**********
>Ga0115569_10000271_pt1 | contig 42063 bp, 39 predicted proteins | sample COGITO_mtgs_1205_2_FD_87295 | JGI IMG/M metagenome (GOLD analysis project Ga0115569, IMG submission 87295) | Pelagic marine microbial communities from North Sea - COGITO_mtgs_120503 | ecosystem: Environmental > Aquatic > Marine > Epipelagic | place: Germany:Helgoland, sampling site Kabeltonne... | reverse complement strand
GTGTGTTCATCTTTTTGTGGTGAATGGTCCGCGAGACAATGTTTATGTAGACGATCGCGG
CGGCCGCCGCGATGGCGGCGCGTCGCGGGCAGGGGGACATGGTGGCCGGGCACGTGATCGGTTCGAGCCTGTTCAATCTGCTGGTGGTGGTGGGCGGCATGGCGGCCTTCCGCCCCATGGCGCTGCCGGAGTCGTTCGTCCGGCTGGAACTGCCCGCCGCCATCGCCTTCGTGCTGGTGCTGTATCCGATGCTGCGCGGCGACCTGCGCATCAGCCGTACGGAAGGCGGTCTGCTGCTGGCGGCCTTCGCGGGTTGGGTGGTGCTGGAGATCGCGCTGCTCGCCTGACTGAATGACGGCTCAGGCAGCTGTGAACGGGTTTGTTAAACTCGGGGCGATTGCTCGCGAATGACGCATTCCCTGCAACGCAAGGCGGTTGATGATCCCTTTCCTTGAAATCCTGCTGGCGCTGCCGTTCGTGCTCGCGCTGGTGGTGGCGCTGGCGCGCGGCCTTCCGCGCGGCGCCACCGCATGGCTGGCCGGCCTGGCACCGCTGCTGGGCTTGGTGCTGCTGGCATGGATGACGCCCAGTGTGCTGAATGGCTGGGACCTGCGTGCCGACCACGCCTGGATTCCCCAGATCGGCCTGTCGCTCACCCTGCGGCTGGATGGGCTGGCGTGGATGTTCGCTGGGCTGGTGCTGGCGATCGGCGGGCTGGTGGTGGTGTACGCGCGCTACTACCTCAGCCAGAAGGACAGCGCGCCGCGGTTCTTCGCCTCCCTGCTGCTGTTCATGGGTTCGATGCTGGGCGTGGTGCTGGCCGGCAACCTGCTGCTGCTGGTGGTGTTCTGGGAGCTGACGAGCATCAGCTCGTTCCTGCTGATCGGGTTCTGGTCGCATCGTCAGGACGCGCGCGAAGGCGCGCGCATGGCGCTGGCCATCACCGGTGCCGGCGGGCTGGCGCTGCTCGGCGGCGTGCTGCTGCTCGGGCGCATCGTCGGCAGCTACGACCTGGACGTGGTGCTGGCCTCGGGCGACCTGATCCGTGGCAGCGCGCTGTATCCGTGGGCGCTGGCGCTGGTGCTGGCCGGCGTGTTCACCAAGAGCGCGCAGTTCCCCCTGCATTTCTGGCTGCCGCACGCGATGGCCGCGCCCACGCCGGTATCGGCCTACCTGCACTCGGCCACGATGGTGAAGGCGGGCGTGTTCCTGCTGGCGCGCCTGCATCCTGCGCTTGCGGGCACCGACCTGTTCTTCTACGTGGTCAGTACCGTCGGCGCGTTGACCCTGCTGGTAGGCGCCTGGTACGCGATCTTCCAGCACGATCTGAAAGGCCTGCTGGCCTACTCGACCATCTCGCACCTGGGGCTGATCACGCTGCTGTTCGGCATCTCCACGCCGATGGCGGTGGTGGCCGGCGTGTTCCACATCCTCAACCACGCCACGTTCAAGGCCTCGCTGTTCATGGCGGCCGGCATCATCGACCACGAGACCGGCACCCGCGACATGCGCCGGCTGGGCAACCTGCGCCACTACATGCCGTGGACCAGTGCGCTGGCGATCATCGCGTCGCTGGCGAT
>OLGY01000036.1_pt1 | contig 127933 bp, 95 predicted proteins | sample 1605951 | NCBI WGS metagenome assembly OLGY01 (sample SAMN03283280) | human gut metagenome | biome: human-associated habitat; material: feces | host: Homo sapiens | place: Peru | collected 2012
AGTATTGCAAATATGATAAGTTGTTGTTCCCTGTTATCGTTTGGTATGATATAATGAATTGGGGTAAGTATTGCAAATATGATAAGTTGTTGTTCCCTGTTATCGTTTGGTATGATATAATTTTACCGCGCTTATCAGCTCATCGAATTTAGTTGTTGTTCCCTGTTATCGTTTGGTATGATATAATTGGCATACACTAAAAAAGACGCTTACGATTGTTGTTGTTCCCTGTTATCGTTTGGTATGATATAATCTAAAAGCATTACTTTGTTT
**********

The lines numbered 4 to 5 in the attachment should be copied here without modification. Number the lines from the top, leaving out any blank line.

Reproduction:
>OLGY01000036.1_pt1 | contig 127933 bp, 95 predicted proteins | sample 1605951 | NCBI WGS metagenome assembly OLGY01 (sample SAMN03283280) | human gut metagenome | biome: human-associated habitat; material: feces | host: Homo sapiens | place: Peru | collected 2012
AGTATTGCAAATATGATAAGTTGTTGTTCCCTGTTATCGTTTGGTATGATATAATGAATTGGGGTAAGTATTGCAAATATGATAAGTTGTTGTTCCCTGTTATCGTTTGGTATGATATAATTTTACCGCGCTTATCAGCTCATCGAATTTAGTTGTTGTTCCCTGTTATCGTTTGGTATGATATAATTGGCATACACTAAAAAAGACGCTTACGATTGTTGTTGTTCCCTGTTATCGTTTGGTATGATATAATCTAAAAGCATTACTTTGTTT